By | Caroline Styr | www-myhrfuture-com.cdn.ampproject.org
A common company culture definition is “the way things are done around here” or the “unspoken” rules of how things get done. It is typically understood as comprising of the following elements, which are important measures of culture: signs and symbols, shared practices and underlying assumptions of an organisation.
Covid-19 has had a significant and indisputable impact on these basic elements of culture:
Signs and symbols. Workers removed from offices around the world were no longer faced with (often carefully planted) cultural symbols on a daily basis, for example open plan office structures, corporate clothing, imagery on the office walls or even ping pong tables and yoga mats.
Shared practices. The way work gets done has changed significantly: One-to-one catch ups over coffee have been replaced by regular zoom calls, new tools and technology have been implemented to keep processes running remotely. Even commuting rituals (or Thursday night post-work rituals) that were once common ground (“the district line this morning – what a nightmare!”) no longer exist for all.
Underlying assumptions. Safety, health and wellbeing and resilience have stormed to the top of the agenda to keep organisations and their people afloat since early 2020. Previously prioritised values, such as exploration and creativity, have taken a back seat in many organisations as a result.
As organisations adapt to hybrid work models, understanding how company culture has changed and how to develop effective culture change programmes is increasingly important. We offer four top tips from the research on measuring company culture published since March 2020 as well as company culture examples.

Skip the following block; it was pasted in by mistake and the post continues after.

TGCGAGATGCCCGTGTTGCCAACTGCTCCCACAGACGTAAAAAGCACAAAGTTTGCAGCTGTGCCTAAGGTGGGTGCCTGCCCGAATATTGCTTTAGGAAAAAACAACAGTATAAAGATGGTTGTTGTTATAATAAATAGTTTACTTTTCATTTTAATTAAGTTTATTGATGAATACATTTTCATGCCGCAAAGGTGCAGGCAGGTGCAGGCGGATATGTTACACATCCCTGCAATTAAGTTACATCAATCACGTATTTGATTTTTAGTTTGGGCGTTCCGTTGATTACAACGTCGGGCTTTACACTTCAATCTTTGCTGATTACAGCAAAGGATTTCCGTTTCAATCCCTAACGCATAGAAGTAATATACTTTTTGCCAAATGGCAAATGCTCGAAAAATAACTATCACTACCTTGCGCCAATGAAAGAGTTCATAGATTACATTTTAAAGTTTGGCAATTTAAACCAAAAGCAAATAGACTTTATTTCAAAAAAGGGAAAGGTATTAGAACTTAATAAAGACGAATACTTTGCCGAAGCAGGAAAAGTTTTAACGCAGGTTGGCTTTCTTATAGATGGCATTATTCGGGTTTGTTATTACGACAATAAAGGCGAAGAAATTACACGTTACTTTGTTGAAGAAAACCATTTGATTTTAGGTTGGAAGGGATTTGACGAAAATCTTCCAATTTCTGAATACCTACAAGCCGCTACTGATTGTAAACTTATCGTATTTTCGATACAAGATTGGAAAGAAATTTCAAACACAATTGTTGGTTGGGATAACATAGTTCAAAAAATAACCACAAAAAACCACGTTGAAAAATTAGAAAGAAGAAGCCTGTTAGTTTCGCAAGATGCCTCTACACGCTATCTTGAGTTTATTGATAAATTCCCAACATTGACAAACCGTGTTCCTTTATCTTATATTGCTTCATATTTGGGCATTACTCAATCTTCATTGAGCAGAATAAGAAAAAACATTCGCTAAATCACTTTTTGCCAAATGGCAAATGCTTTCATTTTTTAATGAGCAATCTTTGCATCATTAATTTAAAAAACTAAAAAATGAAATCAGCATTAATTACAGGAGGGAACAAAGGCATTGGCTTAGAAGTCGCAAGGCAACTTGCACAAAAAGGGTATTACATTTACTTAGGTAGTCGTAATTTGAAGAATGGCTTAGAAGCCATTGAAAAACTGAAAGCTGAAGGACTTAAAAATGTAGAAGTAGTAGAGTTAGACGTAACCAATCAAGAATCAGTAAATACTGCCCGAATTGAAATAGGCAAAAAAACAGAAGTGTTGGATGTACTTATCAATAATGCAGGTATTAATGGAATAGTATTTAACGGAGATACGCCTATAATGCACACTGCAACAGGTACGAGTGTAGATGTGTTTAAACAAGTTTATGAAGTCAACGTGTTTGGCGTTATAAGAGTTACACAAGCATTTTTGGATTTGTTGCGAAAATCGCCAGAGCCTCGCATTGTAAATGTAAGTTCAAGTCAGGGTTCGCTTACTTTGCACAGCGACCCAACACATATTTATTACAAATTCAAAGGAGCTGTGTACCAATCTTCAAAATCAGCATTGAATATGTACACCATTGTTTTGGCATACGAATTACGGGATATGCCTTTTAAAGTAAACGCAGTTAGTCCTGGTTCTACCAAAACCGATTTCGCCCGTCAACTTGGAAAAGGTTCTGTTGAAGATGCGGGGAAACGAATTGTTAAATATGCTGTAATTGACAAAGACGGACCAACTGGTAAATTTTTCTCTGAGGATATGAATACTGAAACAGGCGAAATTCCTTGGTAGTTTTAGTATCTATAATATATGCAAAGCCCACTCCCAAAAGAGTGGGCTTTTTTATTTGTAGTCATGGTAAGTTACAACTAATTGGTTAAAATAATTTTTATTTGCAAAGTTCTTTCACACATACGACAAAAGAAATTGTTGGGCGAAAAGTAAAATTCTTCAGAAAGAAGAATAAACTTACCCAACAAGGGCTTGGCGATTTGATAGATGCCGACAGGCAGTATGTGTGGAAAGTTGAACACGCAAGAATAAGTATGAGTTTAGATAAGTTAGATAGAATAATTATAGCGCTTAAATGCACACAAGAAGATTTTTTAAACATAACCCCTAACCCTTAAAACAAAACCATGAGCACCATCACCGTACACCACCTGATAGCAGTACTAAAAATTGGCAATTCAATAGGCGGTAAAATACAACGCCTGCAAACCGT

1. The role of psychological safety in measuring culture
Many academic publishers committed to making research publicly available throughout the pandemic, in an attempt to support organisations through unchartered territory. Research looking at the impact of Covid-19 on culture is no exception.
A paper titled ‘Organisational Culture and Covid-19,’ written by André Spicer of the Business School, City, University of London, explores the various “botched cultural change processes” of significant “jolts” in the environment:
To encourage more cyclical processes of reflection, experimentation and then action, Spicer recommends first and foremost ensuring that employees have sufficient psychological safety: a belief that context is safe for interpersonal risk taking – that speaking up with ideas, questions, concerns, or mistakes will be welcomed and valued.